With a brief period of relative seclusion within the confines of the Conservatory in the early 20th century, Russia has been a consistent Mozartland since it discovered the great Austrian.

These days, as the musical (and not only) world celebrates Mozarts anniversary Russia will not be outdone. Major music events are galore and it is all about Mozart here.

Thus, the Greek Theodor Kurrentzis who, in just a few short years, has become an idol to Moscows music connoisseurs has offered Le Nozze di Figaro and Cosi Fan Tutte for two nights in a row and with a cast consisting primarily of Russian talent. Moscow was left breathless and for a good reason: rather than guests at somebody elses party, this time Muscovites felt like they were playing host in the house of Mozart.
Never a slouch to experiment, Maestro Kurrentzis then proceeded to perform Mozarts Don Giovanni in Moscow with all the parts sung by Westerners and with a guest orchestra. Despite coming perilously close to a nervous breakdown, Kurrentzis pulled it off for a first-rate performance. The mischievous Austrian could have been smiling from above that night.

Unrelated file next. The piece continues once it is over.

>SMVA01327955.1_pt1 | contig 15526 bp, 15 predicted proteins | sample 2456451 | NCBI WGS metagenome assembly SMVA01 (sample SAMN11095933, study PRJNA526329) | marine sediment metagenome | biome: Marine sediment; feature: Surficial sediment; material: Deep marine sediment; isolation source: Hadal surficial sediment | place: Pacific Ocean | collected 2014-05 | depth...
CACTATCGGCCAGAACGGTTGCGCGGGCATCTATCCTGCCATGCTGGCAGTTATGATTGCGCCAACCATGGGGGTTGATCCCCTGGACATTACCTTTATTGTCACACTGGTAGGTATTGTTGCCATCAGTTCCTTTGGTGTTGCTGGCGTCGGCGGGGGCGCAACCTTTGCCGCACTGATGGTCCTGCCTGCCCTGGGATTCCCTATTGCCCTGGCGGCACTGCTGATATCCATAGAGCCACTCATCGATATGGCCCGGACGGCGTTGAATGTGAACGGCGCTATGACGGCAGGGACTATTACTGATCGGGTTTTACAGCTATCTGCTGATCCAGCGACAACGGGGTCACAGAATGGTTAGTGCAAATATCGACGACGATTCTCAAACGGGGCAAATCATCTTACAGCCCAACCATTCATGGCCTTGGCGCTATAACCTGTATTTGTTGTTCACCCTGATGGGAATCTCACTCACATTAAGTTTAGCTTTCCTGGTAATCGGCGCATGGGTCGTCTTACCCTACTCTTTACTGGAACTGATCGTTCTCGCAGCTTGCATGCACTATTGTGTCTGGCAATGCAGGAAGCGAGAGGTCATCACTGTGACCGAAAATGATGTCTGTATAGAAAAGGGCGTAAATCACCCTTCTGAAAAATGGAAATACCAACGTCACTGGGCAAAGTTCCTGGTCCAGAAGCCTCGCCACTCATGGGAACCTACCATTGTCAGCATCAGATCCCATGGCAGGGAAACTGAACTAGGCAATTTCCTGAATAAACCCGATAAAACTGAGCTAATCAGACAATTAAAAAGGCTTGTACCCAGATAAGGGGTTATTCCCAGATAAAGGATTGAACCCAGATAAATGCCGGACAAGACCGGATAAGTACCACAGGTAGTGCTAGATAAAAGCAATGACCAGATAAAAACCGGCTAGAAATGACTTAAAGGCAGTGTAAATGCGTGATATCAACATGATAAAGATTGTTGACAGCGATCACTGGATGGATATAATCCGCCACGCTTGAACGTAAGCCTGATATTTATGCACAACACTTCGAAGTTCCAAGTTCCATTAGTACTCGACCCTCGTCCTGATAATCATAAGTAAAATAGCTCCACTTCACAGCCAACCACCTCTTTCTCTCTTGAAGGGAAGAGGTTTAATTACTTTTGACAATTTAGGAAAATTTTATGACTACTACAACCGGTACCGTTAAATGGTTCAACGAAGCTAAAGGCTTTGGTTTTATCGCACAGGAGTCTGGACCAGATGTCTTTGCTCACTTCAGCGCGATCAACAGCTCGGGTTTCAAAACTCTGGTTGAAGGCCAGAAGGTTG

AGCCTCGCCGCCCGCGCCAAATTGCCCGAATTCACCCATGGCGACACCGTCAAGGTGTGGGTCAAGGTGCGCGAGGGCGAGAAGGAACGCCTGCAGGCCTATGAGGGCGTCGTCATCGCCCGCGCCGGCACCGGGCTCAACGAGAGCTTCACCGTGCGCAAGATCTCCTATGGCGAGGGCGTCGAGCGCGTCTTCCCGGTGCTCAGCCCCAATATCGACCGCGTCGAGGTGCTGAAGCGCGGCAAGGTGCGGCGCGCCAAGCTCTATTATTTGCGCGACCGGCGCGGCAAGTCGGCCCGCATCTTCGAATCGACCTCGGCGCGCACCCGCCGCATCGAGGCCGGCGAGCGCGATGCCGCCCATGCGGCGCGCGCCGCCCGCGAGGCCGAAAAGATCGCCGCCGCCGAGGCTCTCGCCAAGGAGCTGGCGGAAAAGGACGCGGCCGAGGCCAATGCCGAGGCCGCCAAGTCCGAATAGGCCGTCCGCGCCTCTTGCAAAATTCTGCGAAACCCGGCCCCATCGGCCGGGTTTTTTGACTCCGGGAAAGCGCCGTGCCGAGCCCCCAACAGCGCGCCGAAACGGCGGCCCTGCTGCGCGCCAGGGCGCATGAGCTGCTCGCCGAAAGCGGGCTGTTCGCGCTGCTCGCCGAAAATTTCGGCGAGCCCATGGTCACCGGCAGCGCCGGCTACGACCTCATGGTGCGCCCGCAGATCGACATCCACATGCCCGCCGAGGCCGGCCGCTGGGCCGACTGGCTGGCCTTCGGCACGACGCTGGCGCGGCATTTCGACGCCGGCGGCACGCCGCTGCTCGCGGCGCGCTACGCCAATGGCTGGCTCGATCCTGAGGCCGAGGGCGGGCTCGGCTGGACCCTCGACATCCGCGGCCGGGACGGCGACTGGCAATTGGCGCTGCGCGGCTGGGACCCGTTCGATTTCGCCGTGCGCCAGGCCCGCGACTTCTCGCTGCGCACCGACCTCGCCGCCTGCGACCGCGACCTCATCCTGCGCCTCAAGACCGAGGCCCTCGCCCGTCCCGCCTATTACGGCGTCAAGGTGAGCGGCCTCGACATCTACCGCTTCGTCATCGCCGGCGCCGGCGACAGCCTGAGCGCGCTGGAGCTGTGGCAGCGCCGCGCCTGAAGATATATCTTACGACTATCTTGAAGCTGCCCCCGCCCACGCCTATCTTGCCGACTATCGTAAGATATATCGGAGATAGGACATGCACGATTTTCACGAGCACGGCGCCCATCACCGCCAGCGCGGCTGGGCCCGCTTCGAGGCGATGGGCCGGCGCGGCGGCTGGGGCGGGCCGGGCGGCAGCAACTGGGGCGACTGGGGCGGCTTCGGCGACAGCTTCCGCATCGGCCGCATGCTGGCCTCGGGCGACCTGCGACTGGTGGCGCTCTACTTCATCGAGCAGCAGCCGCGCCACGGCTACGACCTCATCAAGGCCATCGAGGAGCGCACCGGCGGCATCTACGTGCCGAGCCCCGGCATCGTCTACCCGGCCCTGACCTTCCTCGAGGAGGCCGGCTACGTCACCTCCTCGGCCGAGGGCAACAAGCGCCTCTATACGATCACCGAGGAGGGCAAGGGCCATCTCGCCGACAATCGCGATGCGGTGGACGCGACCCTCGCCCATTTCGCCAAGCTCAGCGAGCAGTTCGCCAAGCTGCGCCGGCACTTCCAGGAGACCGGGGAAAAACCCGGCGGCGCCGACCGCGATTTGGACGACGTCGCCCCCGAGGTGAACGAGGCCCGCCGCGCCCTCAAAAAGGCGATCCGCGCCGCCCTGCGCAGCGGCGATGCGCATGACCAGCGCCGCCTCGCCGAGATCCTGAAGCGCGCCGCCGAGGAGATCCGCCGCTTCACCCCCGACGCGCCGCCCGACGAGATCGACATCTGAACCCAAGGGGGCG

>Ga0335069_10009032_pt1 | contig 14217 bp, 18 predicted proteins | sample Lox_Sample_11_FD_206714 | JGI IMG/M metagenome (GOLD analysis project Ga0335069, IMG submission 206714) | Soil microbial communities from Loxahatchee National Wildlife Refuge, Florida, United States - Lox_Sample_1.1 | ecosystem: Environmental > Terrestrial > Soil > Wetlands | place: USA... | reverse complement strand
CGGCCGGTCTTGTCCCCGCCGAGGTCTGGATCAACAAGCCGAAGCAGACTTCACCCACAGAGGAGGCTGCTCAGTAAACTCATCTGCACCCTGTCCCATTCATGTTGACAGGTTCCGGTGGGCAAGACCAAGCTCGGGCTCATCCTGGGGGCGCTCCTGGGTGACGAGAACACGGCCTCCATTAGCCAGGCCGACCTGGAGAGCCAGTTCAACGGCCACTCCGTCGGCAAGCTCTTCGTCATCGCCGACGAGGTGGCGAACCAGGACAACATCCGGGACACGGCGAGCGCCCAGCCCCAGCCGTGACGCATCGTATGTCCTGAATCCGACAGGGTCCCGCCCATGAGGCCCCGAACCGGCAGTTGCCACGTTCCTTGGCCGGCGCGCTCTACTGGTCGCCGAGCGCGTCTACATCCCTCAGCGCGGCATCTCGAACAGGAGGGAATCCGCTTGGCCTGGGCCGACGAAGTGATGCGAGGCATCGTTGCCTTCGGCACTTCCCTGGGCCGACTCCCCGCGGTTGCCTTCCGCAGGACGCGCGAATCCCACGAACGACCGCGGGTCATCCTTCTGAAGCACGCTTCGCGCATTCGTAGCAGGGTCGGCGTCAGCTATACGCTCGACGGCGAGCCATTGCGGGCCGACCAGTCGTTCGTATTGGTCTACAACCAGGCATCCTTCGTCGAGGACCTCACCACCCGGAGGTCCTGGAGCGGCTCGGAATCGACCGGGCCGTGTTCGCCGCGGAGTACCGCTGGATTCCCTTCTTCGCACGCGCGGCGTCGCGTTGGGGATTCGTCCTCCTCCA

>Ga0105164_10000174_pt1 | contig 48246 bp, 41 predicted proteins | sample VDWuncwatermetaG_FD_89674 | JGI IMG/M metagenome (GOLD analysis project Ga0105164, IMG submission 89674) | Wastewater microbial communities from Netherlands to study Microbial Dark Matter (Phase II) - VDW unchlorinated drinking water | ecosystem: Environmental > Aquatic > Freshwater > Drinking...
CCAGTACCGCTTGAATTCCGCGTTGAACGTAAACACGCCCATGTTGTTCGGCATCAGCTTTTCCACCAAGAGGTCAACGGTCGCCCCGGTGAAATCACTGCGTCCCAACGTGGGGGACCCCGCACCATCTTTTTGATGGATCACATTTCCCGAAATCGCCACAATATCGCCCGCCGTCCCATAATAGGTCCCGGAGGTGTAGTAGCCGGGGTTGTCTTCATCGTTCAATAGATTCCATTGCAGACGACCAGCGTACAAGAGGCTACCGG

Caving in to his wandering spirit, Theodor Kurrentzis also conducted a brilliant Le Nozze di Figaro in Novosibirsk, Siberia. There, he teamed up with the German director Tatiana Gurbaca to create an ironic, densely layered and thoroughly detailed performance. Placed somewhere in the 20th century world', the production is innovative and features brilliant singing from an international cast, including Simone Alberghini, Veronika Jioeva, Anna Aglatova, and Valeria Vaigant.

What about Mozarts hometown?
The Magic of Salzburg

It would seem that Europe is trying to play the entire Mozart catalog on this, 250th anniversary of his birth, making it almost meaningless to take an even brief look at the entire scene. Ones curiosity is probably best served by peeking inside the composers hometown.